Dinner was a whole different story than the fishing. Sometimes it's not so much what you're doing but how you're doing it. Dinner was high on both. Steak, taters and a lot of carrots. In years past I'd brought along a bag of little carrots as grinders with digestion in mind. There's a lot of soft food consumed in the backwoods. Seems soft food has a way of sticking to your ribs as the old folks used to say. Not only sticks to your ribs but has a way of moseying through one's digestive system in no hurry what-so-ever to again see the light of day. Call the carrots an inducement.
Before firing up the stove Brian broke open a wedge of French cheese he'd brought along to go with the box of wine he'd also packed. So there we sat, or stood, cup of dry wine in one hand, bits of cheese in the other, men in the woods. Yarrgg!
We'll start with the potatoes. They were store bought hash brown patties. Had the seasonings and some kind of oil already infused. Outside of the potato chunks there was little in them that smacked of homemade. But they were tasty, kind of like having fast food in the forest. The carrots were fried en masse in a puddle of foaming butter and seasonings till they were caramelized and nicely browned. Decadent indeed and all Brian's idea. The strip steaks were fried much the same, seared to a black crispness on the outside then warmed through over a much reduced heat. Dessert was granola bars and honey crisp apples. Damnation it was fine!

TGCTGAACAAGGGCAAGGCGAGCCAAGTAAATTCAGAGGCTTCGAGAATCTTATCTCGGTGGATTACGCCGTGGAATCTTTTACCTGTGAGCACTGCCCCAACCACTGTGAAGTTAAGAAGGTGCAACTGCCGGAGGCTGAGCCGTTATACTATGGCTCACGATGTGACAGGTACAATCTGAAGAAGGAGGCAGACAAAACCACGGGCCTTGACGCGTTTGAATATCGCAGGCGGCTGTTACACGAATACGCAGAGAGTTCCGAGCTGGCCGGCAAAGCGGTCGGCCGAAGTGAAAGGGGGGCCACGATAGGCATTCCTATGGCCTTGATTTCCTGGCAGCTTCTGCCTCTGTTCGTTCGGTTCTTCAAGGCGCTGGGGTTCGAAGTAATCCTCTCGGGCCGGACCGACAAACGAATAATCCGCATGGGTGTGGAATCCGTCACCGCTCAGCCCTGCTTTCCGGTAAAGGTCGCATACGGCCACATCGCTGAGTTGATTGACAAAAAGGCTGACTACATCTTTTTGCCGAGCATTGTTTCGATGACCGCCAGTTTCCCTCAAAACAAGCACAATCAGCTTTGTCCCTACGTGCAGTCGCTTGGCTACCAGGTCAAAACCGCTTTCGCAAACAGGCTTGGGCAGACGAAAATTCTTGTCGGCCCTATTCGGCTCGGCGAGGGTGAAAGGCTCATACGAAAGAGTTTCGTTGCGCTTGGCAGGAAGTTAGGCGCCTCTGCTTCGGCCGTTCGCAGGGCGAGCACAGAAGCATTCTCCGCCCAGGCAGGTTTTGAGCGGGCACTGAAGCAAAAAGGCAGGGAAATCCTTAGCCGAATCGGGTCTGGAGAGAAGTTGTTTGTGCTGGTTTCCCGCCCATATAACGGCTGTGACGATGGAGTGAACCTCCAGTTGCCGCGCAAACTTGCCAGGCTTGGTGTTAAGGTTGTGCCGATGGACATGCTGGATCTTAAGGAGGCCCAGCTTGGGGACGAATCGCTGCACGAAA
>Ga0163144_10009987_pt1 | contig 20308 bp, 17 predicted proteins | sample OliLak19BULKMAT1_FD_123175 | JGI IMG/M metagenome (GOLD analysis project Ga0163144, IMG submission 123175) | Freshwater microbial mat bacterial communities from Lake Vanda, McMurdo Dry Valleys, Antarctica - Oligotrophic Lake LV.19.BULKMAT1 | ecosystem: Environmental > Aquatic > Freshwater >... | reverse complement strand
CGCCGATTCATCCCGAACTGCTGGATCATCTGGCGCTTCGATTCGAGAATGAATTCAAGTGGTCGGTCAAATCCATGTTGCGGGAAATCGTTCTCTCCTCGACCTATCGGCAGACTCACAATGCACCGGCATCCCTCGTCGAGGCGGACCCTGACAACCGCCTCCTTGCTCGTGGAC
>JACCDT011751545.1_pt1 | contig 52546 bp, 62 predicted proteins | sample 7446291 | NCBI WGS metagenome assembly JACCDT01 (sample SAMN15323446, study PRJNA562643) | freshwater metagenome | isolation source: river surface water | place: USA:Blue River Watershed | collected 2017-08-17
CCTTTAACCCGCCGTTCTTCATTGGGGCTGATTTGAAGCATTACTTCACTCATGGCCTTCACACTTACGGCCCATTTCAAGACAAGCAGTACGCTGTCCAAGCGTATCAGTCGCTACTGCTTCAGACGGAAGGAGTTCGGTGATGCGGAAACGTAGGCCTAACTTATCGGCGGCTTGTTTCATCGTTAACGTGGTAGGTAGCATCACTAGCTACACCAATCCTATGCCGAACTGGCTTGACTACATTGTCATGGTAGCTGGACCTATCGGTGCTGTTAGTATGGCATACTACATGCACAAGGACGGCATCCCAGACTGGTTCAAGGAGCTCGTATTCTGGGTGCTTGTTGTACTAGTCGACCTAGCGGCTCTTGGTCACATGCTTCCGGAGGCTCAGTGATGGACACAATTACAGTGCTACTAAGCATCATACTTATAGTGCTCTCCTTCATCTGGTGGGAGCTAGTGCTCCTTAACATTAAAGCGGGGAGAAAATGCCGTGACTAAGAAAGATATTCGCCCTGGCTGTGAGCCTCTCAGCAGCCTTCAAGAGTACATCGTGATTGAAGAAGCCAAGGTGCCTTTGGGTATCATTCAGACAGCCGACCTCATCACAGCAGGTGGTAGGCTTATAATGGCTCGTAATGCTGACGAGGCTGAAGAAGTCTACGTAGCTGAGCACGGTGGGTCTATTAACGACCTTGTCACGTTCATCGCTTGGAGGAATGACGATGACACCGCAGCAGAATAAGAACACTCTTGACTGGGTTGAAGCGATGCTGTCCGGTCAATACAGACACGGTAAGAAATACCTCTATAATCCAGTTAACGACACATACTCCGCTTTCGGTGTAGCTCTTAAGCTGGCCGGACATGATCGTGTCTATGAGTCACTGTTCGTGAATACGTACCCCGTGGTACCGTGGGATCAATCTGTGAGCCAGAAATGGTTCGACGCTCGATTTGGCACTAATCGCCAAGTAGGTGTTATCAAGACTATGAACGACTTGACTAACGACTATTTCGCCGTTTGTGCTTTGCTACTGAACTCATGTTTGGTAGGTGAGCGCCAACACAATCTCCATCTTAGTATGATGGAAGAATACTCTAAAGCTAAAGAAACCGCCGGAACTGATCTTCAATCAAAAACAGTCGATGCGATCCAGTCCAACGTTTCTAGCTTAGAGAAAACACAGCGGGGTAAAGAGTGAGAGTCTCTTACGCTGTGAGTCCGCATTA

One of the pleasures of camping is taking the time to prepare a good meal. I didn't know that in the early days. Back then my idea was packing a dozen envelopes of freeze dried meals, to save weight of course, adding water and heating the meal to a tolerable warmth. The stuff wasn't nauseating and if we were hungry enough, which was pretty much every meal, it went hot and fast. At least until the last few bites from the pouch when the stuff had cooled and my tastes buds were in shock.
Regardless of the passage of time freeze dried was no real improvement over the c-rations and LRRP rations we had in Vietnam. Yeah, they also went down easily at first. Hunger can overcome bad tasting food for a while but only for a while. Finally, after a month in the field, my menu was reduced to crackers, peanut butter, fruit, desserts and candy. Meals be damned. Travel light and eat what you can stomach on a daily basis was a grunt's motto.
Back in Allan and my Canada days we began to drag along a cooler with fresh food. All told our food weight doubled but our meal appreciation went off the chart. Maybe that's an exaggeration but you get the idea. With fresh food, cooking turned into preparing, took longer but became part of the experience, the fun.
Long story not so long, Brian and I ate well and took some of the edge off the mediocre fishing. After the sun went down Brian kindled his bonfire. He fired up a big bright blaze with occasional billows of smoke to make up for our lack of tobacco. These days I seem to enjoy a fire more when someone else does the tending. The weather was supposed to hold for another day and in the morning we were off to East Pike Lake.